As the nation marks the tenth anniversary of the attacks on the World Trade Center and the Pentagon, writer Paul Berman asks an important question in the New Republic: “Do ideas matter?”
The answer is emphatically, yes! But do we in the post-modern West truly understand the power of ideas?
We ought to. Just go back to the years preceding the attacks: In November 1989, the Berlin Wall came down. Two years later, the Soviet Union itself collapsed and, without any exchange of fire between the principals, the Cold War was over. more >>
NEW YORK – Despite Mayor Michael Bloomberg’s firm decision to not allow religious leaders to offer words of prayer at the 9/11 Memorial Service Sunday, one pastor believes the event will still be about God and prayer.
Steve Stone, founding pastor of the Tennessee-based Heartsong Church, which lets Muslims borrow its sanctuary for worship when the Memphis Islamic Center was under construction last year, commented on the exclusion of religion from the 9/11 service when he was in New York City on Friday to participate in an evangelical press conference about the 10th anniversary of 9/11.
While many religious leaders, including Christians, have protested Bloomberg’s decision to keep religion out of the civil ceremony, Stone told The Christian Post he is actually glad that no religious speakers were invited to speak at the 10th anniversary of the World Trade Center terrorist attack. more >>
In an event to commemorate the 10th anniversary of the World Trade Center destruction and events of 9/11, global evangelical leaders came together Friday to call for unity between different groups and religions to bring about lasting change.
The World Evangelical Alliance joined with Sojourners to promote discussion surrounding the Sept. 11 tragedy that occurred 10 years ago.
Pastor Steve Stone, founder of Tennessee-based Heartsong Church, spoke about his involvement with the Muslim community. more >>
Genelle Guzman-McMillan insists that it is not fear that keeps her from returning to Manhattan's ground zero. The Port Authority employee, now also an author, says that it is the ordeal of reliving how two hijacked planes 10 years ago sent the World Trade Center crumbling, burying her co-workers and herself beneath piles of rubble. As Guzman-McMillan lay buried alive for nearly 30 hours, the screams she heard in the darkness around her soon faded away. She was alone, she thought, and could think of only one thing to do – cry out to God.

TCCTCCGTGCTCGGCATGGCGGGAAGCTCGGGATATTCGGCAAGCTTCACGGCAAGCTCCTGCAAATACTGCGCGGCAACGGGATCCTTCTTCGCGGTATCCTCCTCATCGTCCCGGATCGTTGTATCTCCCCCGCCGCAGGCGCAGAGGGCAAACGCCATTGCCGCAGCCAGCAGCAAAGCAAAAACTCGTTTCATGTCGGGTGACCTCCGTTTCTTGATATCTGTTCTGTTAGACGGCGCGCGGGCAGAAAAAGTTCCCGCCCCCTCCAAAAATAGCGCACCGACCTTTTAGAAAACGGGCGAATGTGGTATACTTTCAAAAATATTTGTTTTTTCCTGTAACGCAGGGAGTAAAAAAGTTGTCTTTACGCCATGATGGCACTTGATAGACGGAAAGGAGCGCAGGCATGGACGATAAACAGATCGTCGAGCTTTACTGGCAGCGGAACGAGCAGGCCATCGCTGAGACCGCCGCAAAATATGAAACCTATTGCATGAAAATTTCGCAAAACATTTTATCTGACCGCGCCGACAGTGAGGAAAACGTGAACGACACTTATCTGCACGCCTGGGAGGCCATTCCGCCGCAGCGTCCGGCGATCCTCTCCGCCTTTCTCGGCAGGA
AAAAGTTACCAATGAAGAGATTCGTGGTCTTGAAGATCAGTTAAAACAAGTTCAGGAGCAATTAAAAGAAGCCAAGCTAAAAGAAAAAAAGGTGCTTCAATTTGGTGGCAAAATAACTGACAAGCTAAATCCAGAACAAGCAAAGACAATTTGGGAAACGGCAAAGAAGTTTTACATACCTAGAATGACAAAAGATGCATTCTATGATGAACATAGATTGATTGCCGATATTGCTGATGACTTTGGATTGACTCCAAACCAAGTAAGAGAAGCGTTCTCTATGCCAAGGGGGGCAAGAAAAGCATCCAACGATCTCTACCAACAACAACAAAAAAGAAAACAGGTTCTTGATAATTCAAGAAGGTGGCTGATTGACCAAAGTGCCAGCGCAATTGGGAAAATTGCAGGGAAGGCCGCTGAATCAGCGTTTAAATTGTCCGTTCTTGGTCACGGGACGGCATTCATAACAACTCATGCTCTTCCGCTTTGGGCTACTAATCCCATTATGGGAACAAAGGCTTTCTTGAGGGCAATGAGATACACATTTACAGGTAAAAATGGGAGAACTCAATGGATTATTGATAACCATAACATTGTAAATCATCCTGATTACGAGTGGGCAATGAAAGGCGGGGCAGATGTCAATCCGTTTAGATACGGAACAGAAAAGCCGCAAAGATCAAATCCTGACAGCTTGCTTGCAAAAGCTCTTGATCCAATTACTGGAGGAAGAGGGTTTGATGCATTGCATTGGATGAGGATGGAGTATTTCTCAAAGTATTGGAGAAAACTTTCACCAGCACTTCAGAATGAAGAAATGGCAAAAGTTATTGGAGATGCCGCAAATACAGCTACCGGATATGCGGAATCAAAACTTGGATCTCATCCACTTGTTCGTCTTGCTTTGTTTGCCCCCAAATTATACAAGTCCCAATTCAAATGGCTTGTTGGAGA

As Guzman-McMillan tells it 10 years later, Sept. 11, 2001, was just another normal day. Things were going great between herself and her boyfriend, she was happy with her job on the 64th floor of the WTC's north tower, and, despite her religious upbringing, she was getting along fine without God, having rejected Him long ago.
Guzman-McMillan recounts her story of survival and salvation in Angel in the Rubble: the Miraculous Rescue of 9/11's Last Survivor, released last month by Simon & Schuster. Within the space of 240 pages, the Trinidadian native shares how she and her co-workers started to flee their office in the 110-story building and how she paused on the 13th floor to remove her high-heels. It was then, Guzman-McMillan says, that her whole world literally came crashing down and her life changed forever. more >>
September 11, 2001 started out like an ordinary day for FDNY member Steven Salzano of Ladder Co. 132, located in the Crown Heights area of Brooklyn, New York.
Salzano was installing a hot water tank in his Staten Island, New York home on his day off when his wife broke the news to him that a passenger plane had crashed into the World Trade Center building after she saw it on the news.
Upon witnessing the carnage breaking out in downtown Manhattan on television, Salzano immediately phoned in to his firehouse who originally told him that they did not need his assistance, but once the second plane hit, he immediately packed his stuff and reported to work. more >>
It was the “where were you when…” moment of our generation. As the Twin Towers fell into giant piles of splintered steel, shattered glass, pulverized concrete and crushed lives, so did our national confidence. Islamic terrorists armed with box cutters and a death-filled agenda did their best to bring us to our knees and make us worse as a nation.
As we witnessed the horror playing out on our television sets that day we gasped, then we cried, and, finally, we mourned with the rest of the nation. Something had changed in America. This new kind of war brought the fight to our front doorsteps in a way that even the bombing of Pearl Harbor could not. In less than an hour, Osama Bin Laden’s lackeys had punched our nation’s capital in the gut and had taken two bites out of the apple of America’s eye. Almost three thousand lives were extinguished in 4 plane crashes that tragic and traumatic morning. It was the most horrific thing that most of us had ever witnessed.
How do we as Christians respond to what happened on that fateful day ten years ago? Should we forgive and forget? Should we join the military to exact some justice? Or is there a different reaction we should have? more >>